This is pretty much true about our human lives isn’t it? How do we truly learn about other people? By meeting them, talking to them, and seeing how they behave in different situations. Descriptions of other people are just that, descriptions. During the seemingly interminable run-up to the 2012 elections we have already been overwhelmed with descriptions of people. As it turns out, almost all of these descriptions are worthless. Same thing with so much of our social media, especially online dating. Has anyone yet met a six foot tall man on line that didn’t turn out to be about five foot ten? And has anyone yet met an “athletic” man online whose sports didn’t turn out to be watching football, drinking beer, and, like Flash, watching his mid-section expand? No, third party descriptions don’t get it done in real life, and they don’t get it done in literature.

It is meeting the characters, both real and whimsical, hearing their words and viewing their actions, in both unguarded downtime and in stressful situations, that provide the fabric from which the quilt of a relationship can be pieced together. I wonder what happens next to Flash and Kirk? Do they get to keep their jobs after the unfortunate tourist incident at the end? Does Kirk find romance? Does Flash find other work in his chosen field as a virgin-detector? If Kirk finds romance will there be any virgins left for Flash to detect? Since we are so quickly drawn in by their seemingly completely natural dialogue, after just a few pages we want to know about these characters. Well done Ms. Boudreau, and I look forward to one of your longer works.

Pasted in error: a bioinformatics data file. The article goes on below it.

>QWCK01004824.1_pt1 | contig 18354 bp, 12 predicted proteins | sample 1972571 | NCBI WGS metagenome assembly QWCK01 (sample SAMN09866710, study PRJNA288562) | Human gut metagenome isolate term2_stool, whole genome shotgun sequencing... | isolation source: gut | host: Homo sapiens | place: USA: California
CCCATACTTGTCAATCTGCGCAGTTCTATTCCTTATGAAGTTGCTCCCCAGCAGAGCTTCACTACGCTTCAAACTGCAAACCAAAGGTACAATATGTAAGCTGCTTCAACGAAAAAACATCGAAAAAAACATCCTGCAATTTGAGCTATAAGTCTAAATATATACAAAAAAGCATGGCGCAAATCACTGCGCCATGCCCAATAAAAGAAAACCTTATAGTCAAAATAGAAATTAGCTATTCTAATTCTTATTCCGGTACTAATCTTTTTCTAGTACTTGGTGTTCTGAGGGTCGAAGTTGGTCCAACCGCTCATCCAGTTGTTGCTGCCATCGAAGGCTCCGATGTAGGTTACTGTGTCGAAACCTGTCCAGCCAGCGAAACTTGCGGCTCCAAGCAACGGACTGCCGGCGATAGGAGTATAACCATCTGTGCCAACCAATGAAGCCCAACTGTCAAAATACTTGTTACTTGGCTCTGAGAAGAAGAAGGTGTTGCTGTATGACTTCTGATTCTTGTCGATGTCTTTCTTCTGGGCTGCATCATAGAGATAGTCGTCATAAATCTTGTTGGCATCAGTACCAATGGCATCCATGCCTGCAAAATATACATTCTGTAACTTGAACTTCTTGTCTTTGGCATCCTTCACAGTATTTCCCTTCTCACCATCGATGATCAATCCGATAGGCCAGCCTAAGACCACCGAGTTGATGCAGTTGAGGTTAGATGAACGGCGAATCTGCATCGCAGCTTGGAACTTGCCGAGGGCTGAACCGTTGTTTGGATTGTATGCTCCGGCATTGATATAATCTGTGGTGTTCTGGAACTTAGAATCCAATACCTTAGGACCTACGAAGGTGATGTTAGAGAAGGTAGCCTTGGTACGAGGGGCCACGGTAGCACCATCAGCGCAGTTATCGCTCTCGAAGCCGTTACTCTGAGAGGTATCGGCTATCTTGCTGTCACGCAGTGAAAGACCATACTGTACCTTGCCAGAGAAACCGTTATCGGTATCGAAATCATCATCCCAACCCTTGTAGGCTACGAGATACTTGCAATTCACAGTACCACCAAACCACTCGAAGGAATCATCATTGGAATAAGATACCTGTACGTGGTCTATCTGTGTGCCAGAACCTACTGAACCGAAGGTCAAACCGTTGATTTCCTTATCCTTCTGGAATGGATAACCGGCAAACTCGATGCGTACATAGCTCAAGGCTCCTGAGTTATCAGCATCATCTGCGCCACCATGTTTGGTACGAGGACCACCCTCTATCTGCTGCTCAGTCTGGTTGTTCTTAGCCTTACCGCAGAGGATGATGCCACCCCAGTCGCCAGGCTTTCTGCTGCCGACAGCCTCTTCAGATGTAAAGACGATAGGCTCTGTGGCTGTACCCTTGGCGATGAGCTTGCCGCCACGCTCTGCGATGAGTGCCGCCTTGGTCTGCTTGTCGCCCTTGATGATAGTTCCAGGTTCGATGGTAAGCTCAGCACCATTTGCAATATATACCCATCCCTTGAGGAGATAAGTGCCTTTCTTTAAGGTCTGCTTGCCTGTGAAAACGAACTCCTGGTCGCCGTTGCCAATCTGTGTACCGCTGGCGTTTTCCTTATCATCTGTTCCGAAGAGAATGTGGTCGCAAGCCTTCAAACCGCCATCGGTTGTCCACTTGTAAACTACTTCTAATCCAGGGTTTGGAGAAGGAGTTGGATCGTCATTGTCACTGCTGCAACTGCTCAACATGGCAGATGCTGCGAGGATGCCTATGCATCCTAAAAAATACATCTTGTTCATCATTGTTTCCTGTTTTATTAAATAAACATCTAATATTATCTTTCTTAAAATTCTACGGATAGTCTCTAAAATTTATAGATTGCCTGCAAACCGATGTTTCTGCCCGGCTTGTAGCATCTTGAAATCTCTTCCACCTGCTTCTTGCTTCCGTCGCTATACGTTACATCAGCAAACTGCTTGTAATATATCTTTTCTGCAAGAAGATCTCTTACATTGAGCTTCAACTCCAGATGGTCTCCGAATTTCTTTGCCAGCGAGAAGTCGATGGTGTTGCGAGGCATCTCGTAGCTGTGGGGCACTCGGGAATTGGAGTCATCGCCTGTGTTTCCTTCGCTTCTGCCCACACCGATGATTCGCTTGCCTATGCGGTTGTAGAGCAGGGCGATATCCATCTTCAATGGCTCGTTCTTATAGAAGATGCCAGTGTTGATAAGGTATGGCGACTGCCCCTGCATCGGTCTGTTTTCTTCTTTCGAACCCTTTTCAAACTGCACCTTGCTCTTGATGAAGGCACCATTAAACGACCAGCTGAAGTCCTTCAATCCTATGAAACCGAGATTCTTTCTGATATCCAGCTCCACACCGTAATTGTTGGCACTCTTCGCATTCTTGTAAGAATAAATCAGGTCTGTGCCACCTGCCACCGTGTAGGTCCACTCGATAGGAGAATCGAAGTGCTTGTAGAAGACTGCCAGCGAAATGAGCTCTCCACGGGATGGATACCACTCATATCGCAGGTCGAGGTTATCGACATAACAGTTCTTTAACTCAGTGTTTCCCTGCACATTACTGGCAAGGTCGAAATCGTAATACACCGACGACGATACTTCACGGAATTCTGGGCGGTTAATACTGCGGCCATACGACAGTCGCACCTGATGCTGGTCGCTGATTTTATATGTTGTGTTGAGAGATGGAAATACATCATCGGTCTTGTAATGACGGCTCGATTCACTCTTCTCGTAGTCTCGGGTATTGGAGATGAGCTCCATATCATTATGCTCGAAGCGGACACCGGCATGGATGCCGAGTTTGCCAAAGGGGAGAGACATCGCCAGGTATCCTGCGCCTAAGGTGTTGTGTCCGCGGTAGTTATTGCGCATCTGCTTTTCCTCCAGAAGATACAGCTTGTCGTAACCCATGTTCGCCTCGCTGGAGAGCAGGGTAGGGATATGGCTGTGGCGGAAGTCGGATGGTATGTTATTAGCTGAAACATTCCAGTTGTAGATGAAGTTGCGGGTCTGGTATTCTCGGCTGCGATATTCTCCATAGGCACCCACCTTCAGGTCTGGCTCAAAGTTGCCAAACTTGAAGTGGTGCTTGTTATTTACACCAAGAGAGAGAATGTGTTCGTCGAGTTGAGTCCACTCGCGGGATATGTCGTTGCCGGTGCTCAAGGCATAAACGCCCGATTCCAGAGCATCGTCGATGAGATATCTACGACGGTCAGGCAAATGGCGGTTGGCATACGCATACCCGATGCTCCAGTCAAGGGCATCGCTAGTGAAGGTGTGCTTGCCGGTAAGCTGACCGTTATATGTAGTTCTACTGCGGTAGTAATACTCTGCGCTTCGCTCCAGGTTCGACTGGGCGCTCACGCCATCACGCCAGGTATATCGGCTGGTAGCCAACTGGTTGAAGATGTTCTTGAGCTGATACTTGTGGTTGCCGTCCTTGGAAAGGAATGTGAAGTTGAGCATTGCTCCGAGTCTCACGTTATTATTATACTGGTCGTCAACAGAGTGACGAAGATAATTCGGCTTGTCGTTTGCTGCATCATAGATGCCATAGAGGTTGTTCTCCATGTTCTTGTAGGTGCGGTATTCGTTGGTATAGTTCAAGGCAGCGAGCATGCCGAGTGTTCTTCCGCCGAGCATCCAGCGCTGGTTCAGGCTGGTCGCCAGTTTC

JT Kalnay

Author of The Topsail Accord, Mina’s Eyes, The Pattern, and The Keeper

www.jtkalnay.com

 

– JT, you keep me in stitches, and thanks again for your help during NaNoWriMo.

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The Blurb on Other People’s Words – NaNoWriMo Hiatus

November 8, 2011 at 12:59 am (horror, Links, Reviews, writing) (, , , , , , , )

I’m still on my NaNoWriMo hiatus (working my way through Chapter 5 of my zombie novel set in Ancient Thrace, Sleep Escapes Us). So I’m handing the reins over to a willing volunteer, a fellow zombie connoisseur (well, now – thanks to my horrible influence, bwahahaha!), John “JT” Kalnay.